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08-21-2016, 07:36 AM   #16
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QuoteOriginally posted by Ptitboul Quote
Using the last version of ExifTool (the one that knows how to decode AF information) I get slightly different results.
All three photo have
Focus Mode : AF-C (Release-priority)
AF Point Selected : Center; Single Point
AF Points Selected : 17
but only the first photo has:
AF Points In Focus :
The second and third photos have:
AF Points In Focus : 17
which means that the K-1 knew that the center point was in focus.
Thanks for the head's up. I am running ExifTool v10.04 (current April 29, 2016), which does a good job decoding AF information, but apparently not for the K-1. I tried to update just now, but apparently Queens University (host for the ExifTool project) is having a few IT problems and the server is unreachable.

As noted in other comments above, a sequence in burst mode with the system in auto-33 or zone select would have been a better representation of the AF tracking in AF-C.


Steve

08-21-2016, 08:05 AM   #17
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QuoteOriginally posted by stevebrot Quote
As noted in other comments above, a sequence in burst mode with the system in auto-33 or zone select would have been a better representation of the AF tracking in AF-C.
Not intending to be argumentative, but a sequence in burst mode with the system in auto-33 or zone select would actually have been a better representation of the AF tracking in burst mode with the system in auto-33 or zone select. Which I agree would also have been interesting.
08-21-2016, 10:28 AM   #18
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I have not done a scientific test, but did just complete a four day shoot of a dance camp. The K1 plus the screw drive Tammy 70-200/2.8 did everything it needed to satisfy me in AF-C catching people jumping around.
08-21-2016, 11:32 AM   #19
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QuoteOriginally posted by kenspo Quote
But since its you, i can give you my best settings for freeze movement: Spot metering, Singel point focus with focus priority
Thank you.

I guess that the metering mode does not have any influence on the behaviour of the autofocus, and you mention it because it is part of your usual settings.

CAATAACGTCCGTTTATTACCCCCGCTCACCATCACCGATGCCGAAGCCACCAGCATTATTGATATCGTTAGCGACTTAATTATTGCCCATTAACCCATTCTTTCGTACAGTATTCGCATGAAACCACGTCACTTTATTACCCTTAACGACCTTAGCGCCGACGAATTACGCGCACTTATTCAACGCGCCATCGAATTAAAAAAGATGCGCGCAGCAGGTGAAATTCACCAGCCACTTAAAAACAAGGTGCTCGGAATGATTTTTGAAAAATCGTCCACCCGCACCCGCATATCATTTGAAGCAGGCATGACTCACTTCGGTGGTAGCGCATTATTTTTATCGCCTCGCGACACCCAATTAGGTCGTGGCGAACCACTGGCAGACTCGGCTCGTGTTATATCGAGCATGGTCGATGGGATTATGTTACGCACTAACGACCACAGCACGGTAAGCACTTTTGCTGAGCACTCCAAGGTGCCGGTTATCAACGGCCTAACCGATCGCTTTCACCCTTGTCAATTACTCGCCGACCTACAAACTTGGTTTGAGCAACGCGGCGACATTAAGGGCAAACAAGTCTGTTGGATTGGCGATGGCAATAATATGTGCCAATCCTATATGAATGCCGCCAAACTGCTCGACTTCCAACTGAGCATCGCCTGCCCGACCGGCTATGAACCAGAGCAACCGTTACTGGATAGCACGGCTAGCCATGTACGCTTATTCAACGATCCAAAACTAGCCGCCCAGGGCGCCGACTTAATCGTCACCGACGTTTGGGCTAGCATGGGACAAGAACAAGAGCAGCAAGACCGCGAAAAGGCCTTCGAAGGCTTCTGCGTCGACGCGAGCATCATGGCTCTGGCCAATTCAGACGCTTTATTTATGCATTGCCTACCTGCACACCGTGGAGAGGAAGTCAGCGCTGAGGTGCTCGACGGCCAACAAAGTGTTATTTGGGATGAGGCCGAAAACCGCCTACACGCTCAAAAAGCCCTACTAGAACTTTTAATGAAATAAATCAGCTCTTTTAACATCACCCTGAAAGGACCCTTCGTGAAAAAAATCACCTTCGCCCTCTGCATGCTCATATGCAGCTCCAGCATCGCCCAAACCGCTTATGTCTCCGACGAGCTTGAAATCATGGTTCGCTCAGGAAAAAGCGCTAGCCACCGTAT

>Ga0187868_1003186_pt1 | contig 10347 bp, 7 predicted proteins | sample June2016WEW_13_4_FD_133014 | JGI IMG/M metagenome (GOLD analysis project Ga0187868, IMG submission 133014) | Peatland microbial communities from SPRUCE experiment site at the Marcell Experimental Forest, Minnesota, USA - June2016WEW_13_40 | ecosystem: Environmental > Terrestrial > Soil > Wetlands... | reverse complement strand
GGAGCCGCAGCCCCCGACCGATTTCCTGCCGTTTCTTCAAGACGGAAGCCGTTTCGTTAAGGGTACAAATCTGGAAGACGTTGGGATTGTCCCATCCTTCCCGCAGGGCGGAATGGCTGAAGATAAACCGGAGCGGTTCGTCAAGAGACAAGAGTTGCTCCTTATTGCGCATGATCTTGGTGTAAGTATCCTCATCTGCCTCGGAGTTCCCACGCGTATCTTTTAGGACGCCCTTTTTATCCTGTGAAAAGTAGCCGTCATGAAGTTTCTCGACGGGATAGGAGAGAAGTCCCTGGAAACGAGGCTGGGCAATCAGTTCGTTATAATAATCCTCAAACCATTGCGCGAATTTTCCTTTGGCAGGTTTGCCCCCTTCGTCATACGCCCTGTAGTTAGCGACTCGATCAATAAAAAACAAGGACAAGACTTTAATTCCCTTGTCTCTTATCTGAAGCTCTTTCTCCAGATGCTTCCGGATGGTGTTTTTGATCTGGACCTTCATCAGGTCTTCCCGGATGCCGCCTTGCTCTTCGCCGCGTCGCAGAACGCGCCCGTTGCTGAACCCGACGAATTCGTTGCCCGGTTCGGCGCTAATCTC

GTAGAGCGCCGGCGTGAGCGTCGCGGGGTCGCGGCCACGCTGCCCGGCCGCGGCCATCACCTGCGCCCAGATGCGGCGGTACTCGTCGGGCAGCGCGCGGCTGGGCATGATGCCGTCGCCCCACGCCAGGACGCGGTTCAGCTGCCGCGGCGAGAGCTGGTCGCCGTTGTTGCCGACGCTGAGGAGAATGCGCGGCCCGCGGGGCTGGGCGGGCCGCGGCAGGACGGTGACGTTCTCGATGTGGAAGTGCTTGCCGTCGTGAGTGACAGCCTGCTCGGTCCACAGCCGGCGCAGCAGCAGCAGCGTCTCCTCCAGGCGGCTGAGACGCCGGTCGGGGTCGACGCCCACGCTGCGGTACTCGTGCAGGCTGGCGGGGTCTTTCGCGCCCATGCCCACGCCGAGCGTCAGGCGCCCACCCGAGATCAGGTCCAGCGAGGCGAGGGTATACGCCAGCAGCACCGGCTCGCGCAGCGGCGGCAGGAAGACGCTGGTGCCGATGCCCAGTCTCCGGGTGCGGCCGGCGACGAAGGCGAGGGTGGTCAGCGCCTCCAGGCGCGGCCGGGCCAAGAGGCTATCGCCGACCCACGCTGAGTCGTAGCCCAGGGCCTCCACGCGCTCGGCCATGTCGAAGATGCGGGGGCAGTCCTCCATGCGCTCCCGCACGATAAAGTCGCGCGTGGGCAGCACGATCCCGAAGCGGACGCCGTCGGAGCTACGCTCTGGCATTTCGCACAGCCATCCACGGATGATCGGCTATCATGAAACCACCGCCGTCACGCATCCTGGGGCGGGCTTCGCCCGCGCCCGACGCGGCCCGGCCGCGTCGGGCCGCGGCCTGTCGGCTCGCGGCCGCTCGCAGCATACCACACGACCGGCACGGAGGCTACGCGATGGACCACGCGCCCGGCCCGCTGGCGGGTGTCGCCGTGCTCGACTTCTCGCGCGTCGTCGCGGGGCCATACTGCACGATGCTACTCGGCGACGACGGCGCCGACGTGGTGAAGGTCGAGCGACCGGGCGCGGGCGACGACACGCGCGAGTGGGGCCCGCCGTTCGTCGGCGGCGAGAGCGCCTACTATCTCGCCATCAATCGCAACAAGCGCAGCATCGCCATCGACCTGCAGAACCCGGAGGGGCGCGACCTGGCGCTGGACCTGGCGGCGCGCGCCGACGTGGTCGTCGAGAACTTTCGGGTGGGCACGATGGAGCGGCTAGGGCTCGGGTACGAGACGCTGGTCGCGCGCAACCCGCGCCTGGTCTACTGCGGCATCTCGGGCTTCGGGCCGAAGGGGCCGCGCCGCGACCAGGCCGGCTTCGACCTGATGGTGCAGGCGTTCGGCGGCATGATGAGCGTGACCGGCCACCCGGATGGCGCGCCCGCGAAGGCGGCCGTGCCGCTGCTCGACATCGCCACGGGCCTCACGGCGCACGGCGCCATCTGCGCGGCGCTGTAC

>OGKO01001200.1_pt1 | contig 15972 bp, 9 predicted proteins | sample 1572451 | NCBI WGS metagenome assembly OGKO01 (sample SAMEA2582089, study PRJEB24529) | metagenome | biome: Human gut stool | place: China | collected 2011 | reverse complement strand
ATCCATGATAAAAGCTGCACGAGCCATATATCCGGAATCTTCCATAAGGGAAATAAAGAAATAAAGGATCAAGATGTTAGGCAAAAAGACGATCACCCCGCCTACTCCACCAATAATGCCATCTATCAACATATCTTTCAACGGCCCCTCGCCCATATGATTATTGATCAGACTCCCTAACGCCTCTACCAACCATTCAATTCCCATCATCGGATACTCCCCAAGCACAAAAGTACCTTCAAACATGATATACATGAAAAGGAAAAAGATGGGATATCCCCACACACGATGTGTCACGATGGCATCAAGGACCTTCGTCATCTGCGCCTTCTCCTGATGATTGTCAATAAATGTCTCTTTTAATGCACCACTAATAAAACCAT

My practice is to use TAv mode when I want to freeze the movement, and spot metering with a -1 to -2 EV correction when shooting artists indoor. I never used the possibility to link spot metering to the autofocus point, therefore usually I crop the resulting picture when I don't want the subject to be in the center of the resulting picture.

08-21-2016, 03:03 PM   #20
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Speed isn't necessarily where Pentax K3 and Pentax K1 AF struggle. Usually, with enough speed, prediction works very well. Usually, the issue for the user is to keep the target under the AF area and this is not an easy task with sensor stab instead of optical stab. Usually, Pentax K3 and K1 AF is very bad at tracking slow motion subjects because subject motion give very poor accuracy on predictive af tracking. There is a zone of incompetence of the Pentax K3/K1 AF system and it is slow moving target too slow for AFC but too fast to be snapped for AFS. For really high speed targets, the limit is the lens actuation. You can do a trial for yourself on a relatively fast moving target in Z direction, you see that there is a range of speed of target where the camera is able to track continuously and smoothly.
08-21-2016, 04:28 PM   #21
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QuoteOriginally posted by stevebrot Quote
Thanks for the head's up. I am running ExifTool v10.04 (current April 29, 2016), which does a good job decoding AF information, but apparently not for the K-1. I tried to update just now, but apparently Queens University (host for the ExifTool project) is having a few IT problems and the server is unreachable.

Steve
Try here:

https://sourceforge.net/projects/exiftool/files/exiftool-10.25.zip/download

Hopefully the version you need.
08-21-2016, 05:52 PM   #22
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@biz-engineer Would a slow jogger on Z-axis fall in this tracking doughnut hole? I'm having a discussion on another thread who claims K-3 cannot track a slow jogger, therefore all Pentax AF is awful.
08-21-2016, 07:17 PM   #23
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QuoteOriginally posted by jlstrawman Quote